Is the film industry diverting diversity?

Is the film industry diverting diversity?

From personal experience, Aneeka Hussain takes a look at the bigger picture of minority representation in film.

It’s no secret that the film industry is ride with old, white male actors. Actors who have become a symptom of the industry and used to tell a range of stories – most of which don’t belong to them. We’re forced to hear justifications how they are capable of doing justice to this role because, obviously, the formula for a successful movie is a white, male actor in the lead role. They will play a troubled, misunderstood hero who ends up saving the world. In some circumstances, there may be leeway for a black actor to undertake the role of a sidekick, simply there to lighten the mood. As a brown girl, there have been few occasions where I have felt represented and included in real life, let alone on the big screen. Growing up and educating myself made me realise that my favourite films were created with limited understanding of how diverse society has become.  

Mikhail Hanafi, a The Gryphon Arts editor, recently addressed the whitewashing of Disney’s Aladdin remake. Despite the movie being set in the Middle East, white actor Billy Magnussen was casted in a brand-new role and Naomi Scott, of British and Indian heritage, will play the Arab, Princess Jasmine. This casting decision proves how easily interchangeable ethnic minorities are: even the tiniest of opportunities for representation are being snatched away. The few times that ethnic minorities are represented, we’re left to worry about the butchering of culture and the lazy reproducing of offensive stereotypes.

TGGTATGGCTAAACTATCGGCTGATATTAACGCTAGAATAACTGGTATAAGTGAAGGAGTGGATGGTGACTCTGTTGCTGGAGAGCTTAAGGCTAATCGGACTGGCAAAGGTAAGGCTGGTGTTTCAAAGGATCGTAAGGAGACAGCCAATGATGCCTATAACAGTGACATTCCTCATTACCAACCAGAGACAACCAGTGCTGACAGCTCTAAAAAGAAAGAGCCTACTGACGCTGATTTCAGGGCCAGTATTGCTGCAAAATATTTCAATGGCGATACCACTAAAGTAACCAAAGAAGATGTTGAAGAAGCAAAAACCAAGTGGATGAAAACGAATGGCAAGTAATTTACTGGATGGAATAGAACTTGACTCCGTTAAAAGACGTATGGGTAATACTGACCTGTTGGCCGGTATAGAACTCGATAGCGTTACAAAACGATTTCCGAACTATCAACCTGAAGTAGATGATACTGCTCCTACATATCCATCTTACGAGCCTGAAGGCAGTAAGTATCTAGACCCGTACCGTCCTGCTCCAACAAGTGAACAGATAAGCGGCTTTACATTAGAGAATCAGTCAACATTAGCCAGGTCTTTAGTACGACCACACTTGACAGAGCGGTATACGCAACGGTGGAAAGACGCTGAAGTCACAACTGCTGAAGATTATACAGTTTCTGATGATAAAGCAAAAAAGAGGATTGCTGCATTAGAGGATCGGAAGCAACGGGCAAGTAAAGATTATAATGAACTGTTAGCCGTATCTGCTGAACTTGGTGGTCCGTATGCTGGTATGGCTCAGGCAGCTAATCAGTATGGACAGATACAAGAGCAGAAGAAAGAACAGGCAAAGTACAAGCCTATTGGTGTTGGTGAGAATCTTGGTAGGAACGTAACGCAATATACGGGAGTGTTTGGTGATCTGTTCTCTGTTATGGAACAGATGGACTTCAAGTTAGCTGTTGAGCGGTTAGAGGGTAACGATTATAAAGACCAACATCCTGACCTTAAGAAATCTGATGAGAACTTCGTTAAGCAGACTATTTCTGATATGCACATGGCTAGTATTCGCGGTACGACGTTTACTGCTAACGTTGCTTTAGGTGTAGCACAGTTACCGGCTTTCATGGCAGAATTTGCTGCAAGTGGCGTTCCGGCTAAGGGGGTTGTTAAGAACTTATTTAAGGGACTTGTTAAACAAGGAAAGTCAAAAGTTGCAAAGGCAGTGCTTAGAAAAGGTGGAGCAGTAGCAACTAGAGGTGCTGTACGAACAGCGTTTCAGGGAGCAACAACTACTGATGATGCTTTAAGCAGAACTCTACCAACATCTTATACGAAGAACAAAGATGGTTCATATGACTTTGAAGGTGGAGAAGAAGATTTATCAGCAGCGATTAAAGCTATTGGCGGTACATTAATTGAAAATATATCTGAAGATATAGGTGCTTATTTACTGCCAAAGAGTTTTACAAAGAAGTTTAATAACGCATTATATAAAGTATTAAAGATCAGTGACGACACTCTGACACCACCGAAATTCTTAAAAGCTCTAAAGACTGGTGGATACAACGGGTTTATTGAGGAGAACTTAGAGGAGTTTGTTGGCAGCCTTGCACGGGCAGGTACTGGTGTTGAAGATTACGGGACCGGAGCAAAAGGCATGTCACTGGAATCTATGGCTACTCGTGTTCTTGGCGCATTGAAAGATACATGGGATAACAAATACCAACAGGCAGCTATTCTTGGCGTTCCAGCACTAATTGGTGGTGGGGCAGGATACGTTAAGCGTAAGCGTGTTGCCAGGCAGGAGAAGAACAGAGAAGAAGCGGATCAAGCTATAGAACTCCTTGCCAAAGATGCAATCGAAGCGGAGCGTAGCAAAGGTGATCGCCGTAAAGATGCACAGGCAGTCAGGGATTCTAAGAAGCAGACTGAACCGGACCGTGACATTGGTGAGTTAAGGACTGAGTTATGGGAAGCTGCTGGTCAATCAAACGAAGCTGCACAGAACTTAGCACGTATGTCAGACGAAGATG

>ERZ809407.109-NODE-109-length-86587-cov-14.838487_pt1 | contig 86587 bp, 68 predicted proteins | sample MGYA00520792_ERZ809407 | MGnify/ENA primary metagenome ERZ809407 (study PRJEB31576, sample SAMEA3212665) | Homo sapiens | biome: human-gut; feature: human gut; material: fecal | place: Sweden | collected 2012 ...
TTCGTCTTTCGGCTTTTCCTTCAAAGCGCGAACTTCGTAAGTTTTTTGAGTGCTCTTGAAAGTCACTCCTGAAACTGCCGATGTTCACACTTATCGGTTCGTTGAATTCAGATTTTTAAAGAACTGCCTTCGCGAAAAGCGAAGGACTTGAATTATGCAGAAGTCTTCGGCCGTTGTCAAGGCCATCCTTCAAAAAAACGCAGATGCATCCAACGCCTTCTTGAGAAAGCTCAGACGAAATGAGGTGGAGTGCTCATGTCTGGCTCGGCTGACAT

Actor Ed Skrein did, however, acknowledge his privilege and step down from playing the role of an Asian-American in the new Hellboy film. Not only this, but he used his platform to highlight the misrepresentation that plagues the film industry. Similarly, Marvel are heading in the right direction with the upcoming Black Panther movie which will feature a mainly African-American cast. Director Kevin Coogler stated that a movie with a black superhero, must have a black director as there is ‘potential for a greater truth’ about that ‘particular culture’. This has given him the opportunity to tie in Africa’s culture with the storyline. Yet, it simply cannot be ignored that it took too long for Marvel to come to terms with having a black actor as the lead character.

This is more than just nitpicking and useless complaining. It reveals an underlying issue in our society. Even though the 21st century has brought about massive progress, Eurocentric and US-centric ideals are to this day considered the norm. People of colour are expected to compete and constantly prove themselves worthy of meeting this set standard. Clearly, this rigid system serves only to perpetuate harmful notions that dismiss the hard-work of minorities. Hollywood puts them in boxes and then expects them to slave away for the smallest recognition.

It’s easy to advocate equality but there are few individuals actually putting it into practice. Social media in particular has brought rise to the trend of being ‘woke’ but people rarely understand what this entails. It is more than simply doing the bare minimum, but involves supporting and making noise about the talented individuals who are overlooked.

Although this is a start, I think there is still a long way to go if we want to act on the equality we preach endlessly about. There needs to more action to dismantle this system so we can bring diversity to our screens.

Aneeka Hussain

(Image courtesy of Mike Pont/Getty Images)